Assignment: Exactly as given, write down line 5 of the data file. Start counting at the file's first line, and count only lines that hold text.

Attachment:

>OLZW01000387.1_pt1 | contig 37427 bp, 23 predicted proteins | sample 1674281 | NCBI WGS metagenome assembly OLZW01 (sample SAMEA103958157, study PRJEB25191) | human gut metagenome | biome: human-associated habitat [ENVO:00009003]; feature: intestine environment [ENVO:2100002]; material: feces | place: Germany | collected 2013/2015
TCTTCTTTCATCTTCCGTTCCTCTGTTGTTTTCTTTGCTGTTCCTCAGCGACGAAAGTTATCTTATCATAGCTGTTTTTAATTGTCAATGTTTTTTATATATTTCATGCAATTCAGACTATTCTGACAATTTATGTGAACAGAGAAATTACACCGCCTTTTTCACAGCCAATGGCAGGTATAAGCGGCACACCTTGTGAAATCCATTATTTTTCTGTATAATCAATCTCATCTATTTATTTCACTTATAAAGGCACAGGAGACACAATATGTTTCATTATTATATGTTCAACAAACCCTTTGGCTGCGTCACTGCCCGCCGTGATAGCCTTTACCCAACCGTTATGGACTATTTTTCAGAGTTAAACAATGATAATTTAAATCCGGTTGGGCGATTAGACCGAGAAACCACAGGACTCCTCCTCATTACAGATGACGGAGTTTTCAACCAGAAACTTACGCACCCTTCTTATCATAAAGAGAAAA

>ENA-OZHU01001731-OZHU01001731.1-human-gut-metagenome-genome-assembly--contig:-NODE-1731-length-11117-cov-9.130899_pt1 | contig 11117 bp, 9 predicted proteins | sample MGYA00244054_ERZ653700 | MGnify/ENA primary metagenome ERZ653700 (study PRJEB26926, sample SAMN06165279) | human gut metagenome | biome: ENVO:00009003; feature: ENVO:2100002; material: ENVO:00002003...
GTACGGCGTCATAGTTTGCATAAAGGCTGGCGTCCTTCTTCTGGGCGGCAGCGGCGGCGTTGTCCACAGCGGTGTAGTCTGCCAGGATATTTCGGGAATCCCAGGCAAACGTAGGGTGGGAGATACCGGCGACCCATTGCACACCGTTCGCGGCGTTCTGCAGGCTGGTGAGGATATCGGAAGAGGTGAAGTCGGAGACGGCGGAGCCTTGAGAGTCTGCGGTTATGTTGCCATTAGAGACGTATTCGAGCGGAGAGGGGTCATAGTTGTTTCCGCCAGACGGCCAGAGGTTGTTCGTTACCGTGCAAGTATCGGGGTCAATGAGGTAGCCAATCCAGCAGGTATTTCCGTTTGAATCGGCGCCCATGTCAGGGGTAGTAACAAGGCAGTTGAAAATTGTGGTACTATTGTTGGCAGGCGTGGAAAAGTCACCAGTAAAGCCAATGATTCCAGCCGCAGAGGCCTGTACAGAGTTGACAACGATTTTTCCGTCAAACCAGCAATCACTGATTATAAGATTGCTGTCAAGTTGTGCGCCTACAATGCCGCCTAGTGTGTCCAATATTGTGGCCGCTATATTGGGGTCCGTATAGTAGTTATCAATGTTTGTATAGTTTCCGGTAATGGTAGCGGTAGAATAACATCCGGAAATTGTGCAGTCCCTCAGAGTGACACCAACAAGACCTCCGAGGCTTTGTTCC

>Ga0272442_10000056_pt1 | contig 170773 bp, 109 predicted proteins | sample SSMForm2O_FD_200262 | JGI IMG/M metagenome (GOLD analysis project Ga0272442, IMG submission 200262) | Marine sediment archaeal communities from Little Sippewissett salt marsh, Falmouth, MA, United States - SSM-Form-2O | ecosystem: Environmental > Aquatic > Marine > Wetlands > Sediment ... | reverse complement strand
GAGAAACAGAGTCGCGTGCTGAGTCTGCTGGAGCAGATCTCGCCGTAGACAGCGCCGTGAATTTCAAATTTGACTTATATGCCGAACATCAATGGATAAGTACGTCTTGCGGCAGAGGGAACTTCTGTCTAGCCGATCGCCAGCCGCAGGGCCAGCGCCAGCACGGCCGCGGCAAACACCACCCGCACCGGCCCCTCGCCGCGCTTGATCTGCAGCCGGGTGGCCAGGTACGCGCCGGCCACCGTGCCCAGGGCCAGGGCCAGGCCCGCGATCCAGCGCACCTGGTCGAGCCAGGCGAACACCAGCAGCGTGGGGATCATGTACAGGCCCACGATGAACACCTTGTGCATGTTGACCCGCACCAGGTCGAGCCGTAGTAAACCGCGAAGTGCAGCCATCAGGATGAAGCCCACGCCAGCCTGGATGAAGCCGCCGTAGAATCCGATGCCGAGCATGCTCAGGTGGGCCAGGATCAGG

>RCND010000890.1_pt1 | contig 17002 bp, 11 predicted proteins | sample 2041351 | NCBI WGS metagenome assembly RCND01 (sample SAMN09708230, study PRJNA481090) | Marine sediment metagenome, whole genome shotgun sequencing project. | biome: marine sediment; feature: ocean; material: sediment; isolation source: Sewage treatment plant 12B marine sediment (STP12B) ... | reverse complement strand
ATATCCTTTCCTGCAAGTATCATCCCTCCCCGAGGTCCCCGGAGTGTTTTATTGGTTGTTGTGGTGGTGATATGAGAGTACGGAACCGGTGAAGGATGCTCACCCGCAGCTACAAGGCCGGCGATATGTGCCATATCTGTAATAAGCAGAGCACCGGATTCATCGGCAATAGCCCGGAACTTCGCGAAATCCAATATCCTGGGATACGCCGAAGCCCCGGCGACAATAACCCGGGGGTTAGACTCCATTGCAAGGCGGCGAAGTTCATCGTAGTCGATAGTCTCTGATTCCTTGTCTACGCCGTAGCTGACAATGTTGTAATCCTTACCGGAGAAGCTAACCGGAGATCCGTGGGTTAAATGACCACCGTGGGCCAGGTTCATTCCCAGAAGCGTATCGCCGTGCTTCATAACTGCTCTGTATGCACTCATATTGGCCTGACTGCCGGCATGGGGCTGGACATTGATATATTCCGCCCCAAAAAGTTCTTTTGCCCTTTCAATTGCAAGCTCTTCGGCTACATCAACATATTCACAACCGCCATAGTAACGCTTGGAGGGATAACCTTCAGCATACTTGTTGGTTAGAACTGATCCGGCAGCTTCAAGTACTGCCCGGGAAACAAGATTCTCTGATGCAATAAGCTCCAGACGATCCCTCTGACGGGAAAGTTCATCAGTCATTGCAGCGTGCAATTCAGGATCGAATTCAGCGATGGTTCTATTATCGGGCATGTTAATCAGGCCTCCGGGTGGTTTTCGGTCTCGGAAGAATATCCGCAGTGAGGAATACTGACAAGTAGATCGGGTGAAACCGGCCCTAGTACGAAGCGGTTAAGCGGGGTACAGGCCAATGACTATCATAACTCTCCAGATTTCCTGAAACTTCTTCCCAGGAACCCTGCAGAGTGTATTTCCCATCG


>Ga0272442_10000056_pt1 | contig 170773 bp, 109 predicted proteins | sample SSMForm2O_FD_200262 | JGI IMG/M metagenome (GOLD analysis project Ga0272442, IMG submission 200262) | Marine sediment archaeal communities from Little Sippewissett salt marsh, Falmouth, MA, United States - SSM-Form-2O | ecosystem: Environmental > Aquatic > Marine > Wetlands > Sediment ... | reverse complement strand